CSRS Is Better Than FERS. Are You Sure?

By on September 20, 2011 in Current Events, Retirement with 279 Comments

Everybody knows the old CSRS system is better than FERS. Right? This is conventional wisdom, and conventional wisdom is never wrong. Is it? Even though we all know the answer, let’s take a closer look.

To have a really good handle on this, we will need to consider more than the Thrift Savings Plan, and more than the annuity. Also, examining a benefit without weighing the employee cost provides an incomplete picture, so let’s include employee cost.

The hypothetical employees are both 58, both have 27 years service in their respective retirement systems, and they have the same $54,000 high-three and lifetime earnings: $1,458,000.

1. Annuity

System Employee Cost Monthly Benefit Annual
FERS $11,664 (0.8%) $1,215 $14,580
CSRS $102,060 (7%) $2,261 $27,135

 

2. Thrift Savings Plan (TSP) – contribute 5% of salary

System Employee Cost Match Accumulation (assume 7% annual gain)
FERS $72,900 $72,900 $208,250
CSRS $72,900 -0- $104,125

 

3. Social Security – age 62

System Employee Cost Match Monthly Benefit Annual
FERS $90,396 (6.2%) $90,396 $1,200 estimated $14,400
CSRS -0- -0- -0- -0-

 

4. Annuity Supplement – prior to age 62

System Employee Cost Match Monthly Benefit Annual
FERS -0- unknown $1,080 $12,960
CSRS -0- -0- -0- -0-

 

The monthly annuity from CSRS is almost double that of FERS! Clearly, this makes CSRS better. But wait.  In order to get this big, fat pension, the CSRS employee has to pay $102,060  vs. the FERS payment of only $11,664.  Put another way, the FERS person recovers all his contributions in just ten months, while it takes three years 9 months for the other fellow to recover his “investment.”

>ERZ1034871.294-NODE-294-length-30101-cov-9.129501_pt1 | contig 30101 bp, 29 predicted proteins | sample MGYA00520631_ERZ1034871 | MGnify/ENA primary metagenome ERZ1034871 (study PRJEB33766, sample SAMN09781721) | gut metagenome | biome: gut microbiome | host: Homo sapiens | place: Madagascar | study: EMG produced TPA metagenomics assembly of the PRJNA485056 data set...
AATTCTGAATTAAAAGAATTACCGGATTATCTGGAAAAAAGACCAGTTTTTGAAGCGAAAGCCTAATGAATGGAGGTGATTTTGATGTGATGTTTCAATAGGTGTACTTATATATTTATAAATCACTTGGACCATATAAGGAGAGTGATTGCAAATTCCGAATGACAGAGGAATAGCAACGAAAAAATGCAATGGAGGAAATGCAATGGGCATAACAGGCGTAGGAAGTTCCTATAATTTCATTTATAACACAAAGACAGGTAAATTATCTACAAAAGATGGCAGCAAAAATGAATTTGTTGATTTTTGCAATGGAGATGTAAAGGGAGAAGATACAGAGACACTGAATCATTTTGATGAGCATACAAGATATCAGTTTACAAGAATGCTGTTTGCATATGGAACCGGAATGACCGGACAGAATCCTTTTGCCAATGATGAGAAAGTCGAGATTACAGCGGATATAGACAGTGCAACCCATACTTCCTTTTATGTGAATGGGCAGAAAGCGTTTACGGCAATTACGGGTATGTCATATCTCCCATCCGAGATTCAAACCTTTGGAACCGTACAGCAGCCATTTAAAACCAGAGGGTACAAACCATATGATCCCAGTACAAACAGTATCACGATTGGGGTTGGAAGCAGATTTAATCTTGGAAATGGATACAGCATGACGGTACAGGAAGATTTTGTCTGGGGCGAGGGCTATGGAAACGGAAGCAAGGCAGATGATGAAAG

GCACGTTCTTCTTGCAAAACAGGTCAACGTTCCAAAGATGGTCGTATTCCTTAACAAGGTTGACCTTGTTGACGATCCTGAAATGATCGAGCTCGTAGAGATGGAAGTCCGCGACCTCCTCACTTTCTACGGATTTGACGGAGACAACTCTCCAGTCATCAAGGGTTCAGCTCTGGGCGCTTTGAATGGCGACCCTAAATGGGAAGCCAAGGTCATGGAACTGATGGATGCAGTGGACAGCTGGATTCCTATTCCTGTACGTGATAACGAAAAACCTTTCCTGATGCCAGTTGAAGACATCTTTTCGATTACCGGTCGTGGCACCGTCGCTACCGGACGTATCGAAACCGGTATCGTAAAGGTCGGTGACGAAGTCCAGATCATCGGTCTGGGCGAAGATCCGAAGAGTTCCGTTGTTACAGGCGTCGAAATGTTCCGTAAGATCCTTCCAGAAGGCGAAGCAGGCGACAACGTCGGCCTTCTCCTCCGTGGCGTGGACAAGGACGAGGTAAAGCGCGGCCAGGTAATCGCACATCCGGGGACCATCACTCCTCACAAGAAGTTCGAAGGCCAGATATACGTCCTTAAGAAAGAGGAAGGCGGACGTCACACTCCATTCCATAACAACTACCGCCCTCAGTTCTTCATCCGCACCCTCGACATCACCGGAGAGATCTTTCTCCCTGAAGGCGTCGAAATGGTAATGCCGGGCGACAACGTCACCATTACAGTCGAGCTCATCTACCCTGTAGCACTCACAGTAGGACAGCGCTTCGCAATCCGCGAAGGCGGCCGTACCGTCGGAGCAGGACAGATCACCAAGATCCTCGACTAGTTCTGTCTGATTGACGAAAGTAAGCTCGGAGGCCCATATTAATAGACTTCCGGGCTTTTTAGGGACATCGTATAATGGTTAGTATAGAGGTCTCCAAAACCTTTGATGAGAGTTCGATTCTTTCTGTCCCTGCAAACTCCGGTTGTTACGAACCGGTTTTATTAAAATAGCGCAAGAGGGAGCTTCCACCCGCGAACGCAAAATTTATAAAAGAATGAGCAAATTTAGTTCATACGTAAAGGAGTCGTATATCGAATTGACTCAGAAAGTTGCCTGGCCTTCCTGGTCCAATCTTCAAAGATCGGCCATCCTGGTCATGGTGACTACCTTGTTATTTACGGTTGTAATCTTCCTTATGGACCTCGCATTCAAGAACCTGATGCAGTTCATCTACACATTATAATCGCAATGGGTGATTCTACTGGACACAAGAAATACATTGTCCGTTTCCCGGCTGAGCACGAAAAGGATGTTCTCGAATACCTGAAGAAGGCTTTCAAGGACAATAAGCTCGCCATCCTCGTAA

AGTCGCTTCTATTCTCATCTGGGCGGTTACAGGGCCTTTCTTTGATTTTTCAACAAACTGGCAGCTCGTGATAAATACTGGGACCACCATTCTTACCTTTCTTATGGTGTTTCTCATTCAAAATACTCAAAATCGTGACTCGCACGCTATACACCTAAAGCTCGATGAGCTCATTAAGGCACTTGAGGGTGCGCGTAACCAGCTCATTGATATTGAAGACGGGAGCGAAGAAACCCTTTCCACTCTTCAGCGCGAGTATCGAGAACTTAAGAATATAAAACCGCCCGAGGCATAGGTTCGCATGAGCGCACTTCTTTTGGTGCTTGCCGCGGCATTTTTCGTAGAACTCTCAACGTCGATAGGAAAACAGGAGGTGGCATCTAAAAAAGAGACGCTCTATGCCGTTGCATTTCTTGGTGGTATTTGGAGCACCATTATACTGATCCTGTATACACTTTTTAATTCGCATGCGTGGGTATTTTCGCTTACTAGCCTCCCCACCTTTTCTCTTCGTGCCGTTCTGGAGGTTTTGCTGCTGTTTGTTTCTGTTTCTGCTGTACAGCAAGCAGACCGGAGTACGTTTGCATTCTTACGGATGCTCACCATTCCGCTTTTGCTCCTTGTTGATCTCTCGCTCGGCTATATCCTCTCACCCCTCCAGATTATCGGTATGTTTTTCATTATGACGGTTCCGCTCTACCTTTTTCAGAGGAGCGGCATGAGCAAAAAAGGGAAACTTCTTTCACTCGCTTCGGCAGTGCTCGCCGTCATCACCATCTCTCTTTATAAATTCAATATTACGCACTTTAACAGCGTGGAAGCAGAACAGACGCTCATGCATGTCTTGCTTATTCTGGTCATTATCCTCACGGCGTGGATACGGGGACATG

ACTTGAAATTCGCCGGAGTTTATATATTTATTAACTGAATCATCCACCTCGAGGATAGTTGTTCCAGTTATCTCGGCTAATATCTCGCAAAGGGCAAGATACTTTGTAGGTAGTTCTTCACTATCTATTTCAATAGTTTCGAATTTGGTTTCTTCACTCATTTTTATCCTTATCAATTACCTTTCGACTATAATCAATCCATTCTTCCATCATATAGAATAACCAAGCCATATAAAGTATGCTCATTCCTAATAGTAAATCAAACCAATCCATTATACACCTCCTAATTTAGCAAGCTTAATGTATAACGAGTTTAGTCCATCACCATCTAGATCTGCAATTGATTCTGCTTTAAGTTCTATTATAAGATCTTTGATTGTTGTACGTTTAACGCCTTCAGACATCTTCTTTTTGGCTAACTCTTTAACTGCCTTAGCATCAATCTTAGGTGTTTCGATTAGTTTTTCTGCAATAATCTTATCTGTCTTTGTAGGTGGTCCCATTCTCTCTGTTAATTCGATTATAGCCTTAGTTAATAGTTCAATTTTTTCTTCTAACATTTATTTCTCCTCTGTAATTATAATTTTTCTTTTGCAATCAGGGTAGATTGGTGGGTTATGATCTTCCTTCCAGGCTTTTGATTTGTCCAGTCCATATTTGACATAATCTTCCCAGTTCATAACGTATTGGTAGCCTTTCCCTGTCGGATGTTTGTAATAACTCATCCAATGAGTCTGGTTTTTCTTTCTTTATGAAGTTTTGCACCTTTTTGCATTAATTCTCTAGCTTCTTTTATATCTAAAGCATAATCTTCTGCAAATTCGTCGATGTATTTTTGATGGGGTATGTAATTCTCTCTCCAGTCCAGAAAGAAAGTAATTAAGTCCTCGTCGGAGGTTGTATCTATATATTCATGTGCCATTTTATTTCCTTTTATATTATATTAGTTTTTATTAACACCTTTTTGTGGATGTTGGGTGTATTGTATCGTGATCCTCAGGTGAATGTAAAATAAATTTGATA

In comparing the payouts from the pension fund, you also need to count the FERS annuity supplement – in this case, $1,080 each month until he reaches age 62, when the supplement is replaced with Social Security.  CSRS employees get no supplement, and no Social Security.

Add the monthly FERS supplement to the monthly FERS annuity and the result is $2,295.  This is more than the CSRS person!  And don’t forget: the FERS guy paid only $11,664 for his annuity, while the CSRS employee had to pay $102,060.

Thrift Savings
At retirement, the FERS retiree will have a nest egg of $208,250, while CSRS is half: $104,225.  That is a substantial difference, advantage FERS.

To summarize, the FERS person gets a monthly check from the Office of Personnel Management combining the annuity and supplement into one payment that is MORE than the CSRS retiree gets, and it costs him $90,000 less in contributions.  If that’s not enough, there is the TSP lump sum for him that is double what the CSRS guy gets!

I believe the above objective factors are telling us that, all things considered, the overall value of FERS compares favorably with CSRS.  In fact, if either of the two retirement systems is “better,” the evidence definitely supports FERS as the winner.

A negative on the FERS side is the COLA calculation.  Prior to age 62, FERS retirees receive no COLA – CSRS does – and the FERS COLA is (usually) one percentage point lower than the CPI.   Of course, this aspect is probably going to be overcome by the proposed COLA change, which will take money away from both sides.

The proposal to change the deduction for FERS to 6% instead of 0.8% is a game changer.  If/when this happens, the net value of FERS will drop dramatically.

NEWS FLASH
Just as this article is being finished, the White House has announced they are proposing to incrementally raise retirement contributions 0.4% per year, starting in 2013, for three years, for a new contribution rate of 2.0%.  The really bad news, however, is the recommended cancellation of the FERS annuity supplement.

Readers might want to check my website and calculators:  fedbens.us

 

© 2016 Robert F. Benson. All rights reserved. This article may not be reproduced without express written consent from Robert F. Benson.

About the Author

Robert Benson served 35 years in various Federal agencies, as both a management analyst and IT specialist. He is a graduate of Northwestern University.

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